It forms all or part of: aver; Varangian; veracious; veracity; verdict; veridical; verify; verisimilitude; verism; veritas; verity; very; voir dire; warlock.
It is the hypothetical source of/evidence for its existence is provided by: Latin verus "true;" Old Church Slavonic vera "faith," Russian viera "faith, belief;" Old English wær "a compact," Old Dutch, Old High German war, Dutch waar, German wahr "true;" Welsh gwyr, Old Irish fir "true."
"breach of faith or trust, base treachery," 1590s, from French perfidie (16c.), from Latin perfidia "faithlessness, falsehood, treachery," from perfidus "faithless," from phrase per fidem decipere "to deceive through trustingness," from per "through" (from PIE root *per- (1) "forward," hence "through") + fidem (nominative fides) "faith" (from PIE root *bheidh- "to trust, confide, persuade").
[C]ombinations of wickedness would overwhelm the world by the advantage which licentious principles afford, did not those who have long practiced perfidy grow faithless to each other. [Samuel Johnson, "Life of Waller"]
1560s, "person whose faith has been changed from one religion to another," from convert (v.). Earlier was convers (early 14c.), from Old French converse (n.). General (non-religious) sense of "person converted from one opinion or practice to another" is from 1640s.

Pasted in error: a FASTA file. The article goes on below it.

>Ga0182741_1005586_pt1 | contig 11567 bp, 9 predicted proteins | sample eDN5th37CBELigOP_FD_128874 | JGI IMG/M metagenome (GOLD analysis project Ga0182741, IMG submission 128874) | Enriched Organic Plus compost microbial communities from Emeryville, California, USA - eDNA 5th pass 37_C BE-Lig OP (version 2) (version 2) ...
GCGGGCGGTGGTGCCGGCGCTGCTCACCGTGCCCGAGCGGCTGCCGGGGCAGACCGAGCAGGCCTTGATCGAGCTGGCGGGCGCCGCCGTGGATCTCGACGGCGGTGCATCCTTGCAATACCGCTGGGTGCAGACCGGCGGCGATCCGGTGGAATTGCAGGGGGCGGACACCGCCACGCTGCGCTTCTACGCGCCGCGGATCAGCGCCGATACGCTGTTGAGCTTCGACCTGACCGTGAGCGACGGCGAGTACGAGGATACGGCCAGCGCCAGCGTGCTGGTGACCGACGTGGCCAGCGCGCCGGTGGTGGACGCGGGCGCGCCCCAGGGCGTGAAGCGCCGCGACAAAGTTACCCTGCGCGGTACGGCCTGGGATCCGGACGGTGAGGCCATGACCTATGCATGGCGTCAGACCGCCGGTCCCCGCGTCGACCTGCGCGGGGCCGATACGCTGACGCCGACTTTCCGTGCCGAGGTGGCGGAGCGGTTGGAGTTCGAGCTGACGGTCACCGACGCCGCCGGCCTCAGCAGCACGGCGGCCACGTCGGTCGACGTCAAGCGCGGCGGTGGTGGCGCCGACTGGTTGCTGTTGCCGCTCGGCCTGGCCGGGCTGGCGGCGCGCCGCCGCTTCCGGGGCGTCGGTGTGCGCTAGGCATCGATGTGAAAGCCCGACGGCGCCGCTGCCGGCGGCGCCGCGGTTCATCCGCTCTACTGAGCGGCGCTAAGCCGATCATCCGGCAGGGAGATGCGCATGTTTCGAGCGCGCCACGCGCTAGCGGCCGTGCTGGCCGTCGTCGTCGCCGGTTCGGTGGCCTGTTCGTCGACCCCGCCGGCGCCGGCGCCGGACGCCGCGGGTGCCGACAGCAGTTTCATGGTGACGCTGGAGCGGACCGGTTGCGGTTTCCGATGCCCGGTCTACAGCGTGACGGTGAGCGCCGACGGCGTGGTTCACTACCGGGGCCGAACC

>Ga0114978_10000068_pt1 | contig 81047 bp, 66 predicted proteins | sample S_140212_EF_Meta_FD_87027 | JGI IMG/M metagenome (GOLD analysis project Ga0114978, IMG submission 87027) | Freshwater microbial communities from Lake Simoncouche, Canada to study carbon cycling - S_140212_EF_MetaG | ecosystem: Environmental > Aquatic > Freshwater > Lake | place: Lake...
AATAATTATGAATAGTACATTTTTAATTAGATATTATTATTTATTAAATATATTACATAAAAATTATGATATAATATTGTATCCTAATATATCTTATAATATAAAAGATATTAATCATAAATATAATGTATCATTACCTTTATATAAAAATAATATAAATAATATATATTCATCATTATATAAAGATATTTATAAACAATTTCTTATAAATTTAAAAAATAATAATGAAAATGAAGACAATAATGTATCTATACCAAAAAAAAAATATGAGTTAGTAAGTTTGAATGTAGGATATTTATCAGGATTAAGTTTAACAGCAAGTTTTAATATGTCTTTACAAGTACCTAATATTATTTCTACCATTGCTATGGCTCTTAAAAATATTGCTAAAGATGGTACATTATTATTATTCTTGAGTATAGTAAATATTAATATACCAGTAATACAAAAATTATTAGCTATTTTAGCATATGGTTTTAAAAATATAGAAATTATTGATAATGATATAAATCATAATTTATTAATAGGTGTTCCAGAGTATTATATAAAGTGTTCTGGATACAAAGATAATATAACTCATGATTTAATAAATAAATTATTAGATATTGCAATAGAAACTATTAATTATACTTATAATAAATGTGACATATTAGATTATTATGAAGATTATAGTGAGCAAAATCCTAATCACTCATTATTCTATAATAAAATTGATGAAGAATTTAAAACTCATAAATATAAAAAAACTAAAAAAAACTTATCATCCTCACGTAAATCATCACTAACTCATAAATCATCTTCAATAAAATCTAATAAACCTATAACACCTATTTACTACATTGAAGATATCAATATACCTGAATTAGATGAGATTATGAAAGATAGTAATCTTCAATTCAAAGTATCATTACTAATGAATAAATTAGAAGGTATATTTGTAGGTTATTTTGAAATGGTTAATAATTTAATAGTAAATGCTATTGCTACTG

mid-15c., member of an early Christian sect founded mid-3c. by the theologian Novatianus (c. 200-258). The schism involved readmission of Christians who had denied their faith under the Decian persecution (Novatianus favored strict treatment and non-forgiveness). Related: Novatianism.
mid-14c., piete (late 12c. as a surname), "mercy, tenderness, pity" (senses now obsolete in this word but preserved in its doublet, pity), from Old French piete "piety, faith; pity, compassion" (12c.), from Latin pietatem (nominative pietas) "dutiful conduct, sense of duty; religiousness, piety; loyalty, patriotism; faithfulness to natural ties," in Late Latin "gentleness, kindness, pity;" from pius "kind" (see pious).
From 1570s in English as "filial affection, dutiful conduct or behavior toward one's parents, relatives, country, etc." Meaning "piousness, faith in and reverence for the Supreme Being" is attested in English from c. 1600. Compare pity (n.).